Tuesday, September 27, 2016

Documenting for Learning

Please read this blog post on the importance of documenting for learning. The blogger says that "documenting serves a larger… big picture purpose in education." Documenting is viewed as :
·         - a process of intentional documenting serves a metacognitive purpose
·        -  a creative multimedia expression (oral, visual, textual)
·         - a component of reflective practice taking ownership of one’s learning
·        -  a memory aid
·        -  curation
·         - professional development
·         - being open for feedback
Furthermore, documenting for learning is broken down into how it can better serve teachers, students and school boards. I want to highlight the ways in which it can serve teachers and students, in particular:
Teachers
·         - to share best practices with colleagues
·        -  to make teaching available for students outside of classroom hours
·        -  to inform further instructions
·        -  to reflect on their own lesson plans, delivery and teaching pedagogy
·         - to gather and showcase their teaching portfolio over time
·         - to evaluate student progress, growth and for assessment
Students
·         - to articulate (via different forms of media) and showcase their learning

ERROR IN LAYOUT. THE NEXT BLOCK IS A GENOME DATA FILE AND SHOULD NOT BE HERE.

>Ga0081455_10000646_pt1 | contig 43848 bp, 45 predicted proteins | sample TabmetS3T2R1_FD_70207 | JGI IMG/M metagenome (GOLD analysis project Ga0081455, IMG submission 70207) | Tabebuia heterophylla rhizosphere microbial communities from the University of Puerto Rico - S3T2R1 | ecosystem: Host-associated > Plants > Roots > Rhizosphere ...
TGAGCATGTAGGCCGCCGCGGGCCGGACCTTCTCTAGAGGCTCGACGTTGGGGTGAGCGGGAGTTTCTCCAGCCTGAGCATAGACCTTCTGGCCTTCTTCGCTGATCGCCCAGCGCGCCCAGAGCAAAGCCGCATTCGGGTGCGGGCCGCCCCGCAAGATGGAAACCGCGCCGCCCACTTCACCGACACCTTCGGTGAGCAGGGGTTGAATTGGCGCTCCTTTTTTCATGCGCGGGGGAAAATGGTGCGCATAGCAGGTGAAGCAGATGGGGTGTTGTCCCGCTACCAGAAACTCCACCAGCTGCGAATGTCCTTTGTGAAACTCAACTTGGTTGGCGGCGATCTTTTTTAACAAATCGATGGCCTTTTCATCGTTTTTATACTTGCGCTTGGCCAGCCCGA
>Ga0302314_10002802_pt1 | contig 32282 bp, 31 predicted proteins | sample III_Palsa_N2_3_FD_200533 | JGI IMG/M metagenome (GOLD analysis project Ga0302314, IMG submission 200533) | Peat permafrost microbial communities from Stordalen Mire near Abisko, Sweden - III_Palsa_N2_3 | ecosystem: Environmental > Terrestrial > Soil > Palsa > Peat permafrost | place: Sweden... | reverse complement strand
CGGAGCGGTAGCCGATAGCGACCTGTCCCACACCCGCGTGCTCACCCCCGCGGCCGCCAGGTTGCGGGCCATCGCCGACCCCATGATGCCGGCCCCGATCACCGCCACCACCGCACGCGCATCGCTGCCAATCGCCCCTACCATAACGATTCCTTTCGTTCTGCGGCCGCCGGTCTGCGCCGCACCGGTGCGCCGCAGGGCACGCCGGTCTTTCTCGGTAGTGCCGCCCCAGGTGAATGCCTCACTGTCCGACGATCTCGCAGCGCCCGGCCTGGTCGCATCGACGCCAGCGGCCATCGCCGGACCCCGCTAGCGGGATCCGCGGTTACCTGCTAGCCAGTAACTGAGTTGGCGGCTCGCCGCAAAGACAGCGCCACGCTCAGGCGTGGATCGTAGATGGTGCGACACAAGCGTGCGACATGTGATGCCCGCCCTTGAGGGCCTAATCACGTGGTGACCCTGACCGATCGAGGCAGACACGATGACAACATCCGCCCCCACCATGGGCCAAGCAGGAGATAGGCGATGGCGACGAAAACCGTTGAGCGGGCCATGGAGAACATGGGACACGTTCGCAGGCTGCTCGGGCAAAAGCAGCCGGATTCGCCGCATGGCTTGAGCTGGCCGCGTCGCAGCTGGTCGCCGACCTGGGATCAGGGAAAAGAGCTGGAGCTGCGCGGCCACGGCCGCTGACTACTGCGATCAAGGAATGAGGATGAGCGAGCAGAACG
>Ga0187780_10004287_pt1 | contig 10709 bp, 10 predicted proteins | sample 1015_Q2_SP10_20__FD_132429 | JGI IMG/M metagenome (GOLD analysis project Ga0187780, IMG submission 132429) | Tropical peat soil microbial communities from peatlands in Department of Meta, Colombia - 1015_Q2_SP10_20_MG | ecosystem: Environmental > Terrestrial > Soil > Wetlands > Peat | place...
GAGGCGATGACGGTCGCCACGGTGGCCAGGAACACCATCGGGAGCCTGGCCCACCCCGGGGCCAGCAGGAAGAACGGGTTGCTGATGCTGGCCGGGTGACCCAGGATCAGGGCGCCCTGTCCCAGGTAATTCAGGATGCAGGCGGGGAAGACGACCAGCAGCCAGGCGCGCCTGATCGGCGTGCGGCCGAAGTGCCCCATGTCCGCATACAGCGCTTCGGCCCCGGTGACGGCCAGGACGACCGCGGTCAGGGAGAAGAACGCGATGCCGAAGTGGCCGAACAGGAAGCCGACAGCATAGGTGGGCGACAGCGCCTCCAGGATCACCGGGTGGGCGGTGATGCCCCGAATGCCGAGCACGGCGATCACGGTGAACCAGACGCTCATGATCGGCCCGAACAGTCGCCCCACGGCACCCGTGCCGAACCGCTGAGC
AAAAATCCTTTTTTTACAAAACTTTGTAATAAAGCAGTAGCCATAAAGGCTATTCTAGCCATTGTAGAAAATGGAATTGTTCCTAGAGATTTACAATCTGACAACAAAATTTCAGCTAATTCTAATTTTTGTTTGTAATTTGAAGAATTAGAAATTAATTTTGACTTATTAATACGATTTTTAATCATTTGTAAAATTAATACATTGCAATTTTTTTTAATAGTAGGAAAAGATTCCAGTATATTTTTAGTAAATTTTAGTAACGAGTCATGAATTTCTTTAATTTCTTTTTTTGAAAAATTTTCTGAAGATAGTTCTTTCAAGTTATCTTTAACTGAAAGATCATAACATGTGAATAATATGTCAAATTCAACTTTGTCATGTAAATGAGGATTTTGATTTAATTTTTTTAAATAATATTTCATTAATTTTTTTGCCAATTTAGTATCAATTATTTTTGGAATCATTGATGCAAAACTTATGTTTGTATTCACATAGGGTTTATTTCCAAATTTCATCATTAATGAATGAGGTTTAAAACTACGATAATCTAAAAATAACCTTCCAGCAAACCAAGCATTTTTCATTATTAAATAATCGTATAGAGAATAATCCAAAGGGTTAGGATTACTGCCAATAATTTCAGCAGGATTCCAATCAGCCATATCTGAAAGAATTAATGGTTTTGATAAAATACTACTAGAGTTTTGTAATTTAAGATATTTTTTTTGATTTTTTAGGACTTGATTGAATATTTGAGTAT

·       -   to become aware of their own learning growth
·         - to gather and archive their digital work via E- portfolios
·        -  to build their footprint in a digital world
As a teacher, it's important to think of any new strategy or idea in two ways: how it will impact me, and more importantly, how it will impact my students. In so many ways, being a teacher means being a life-long student. In fact, the two roles can be considered very similar. So what caught my eye the most about this blog post was that most -- if not all -- of what is listed under the student section could be applied to teachers. For certain, conscientious teachers will showcase their learning, be aware of their growth, create portfolios, and utilize digital media in their teachings. Moreover, many of the points listed under the teacher section could be considered important skills for students: the importance of sharing work, self-evaluation, gathering information, and reflecting.
All of this is to say that I appreciate the message of the blog post: documenting for learning can be beneficial to many people in education field. But what struck me the most was perhaps an unintended message: the best teachers are students themselves.
Don't lose sight of the student perspective.

1 comment:

  1. 100% agree Andrew. My experience has taught me that when I remember that I am a a student of the complexity of learning, I stay close to the perspectives of those whose learning I have the honour and privilege of leading.

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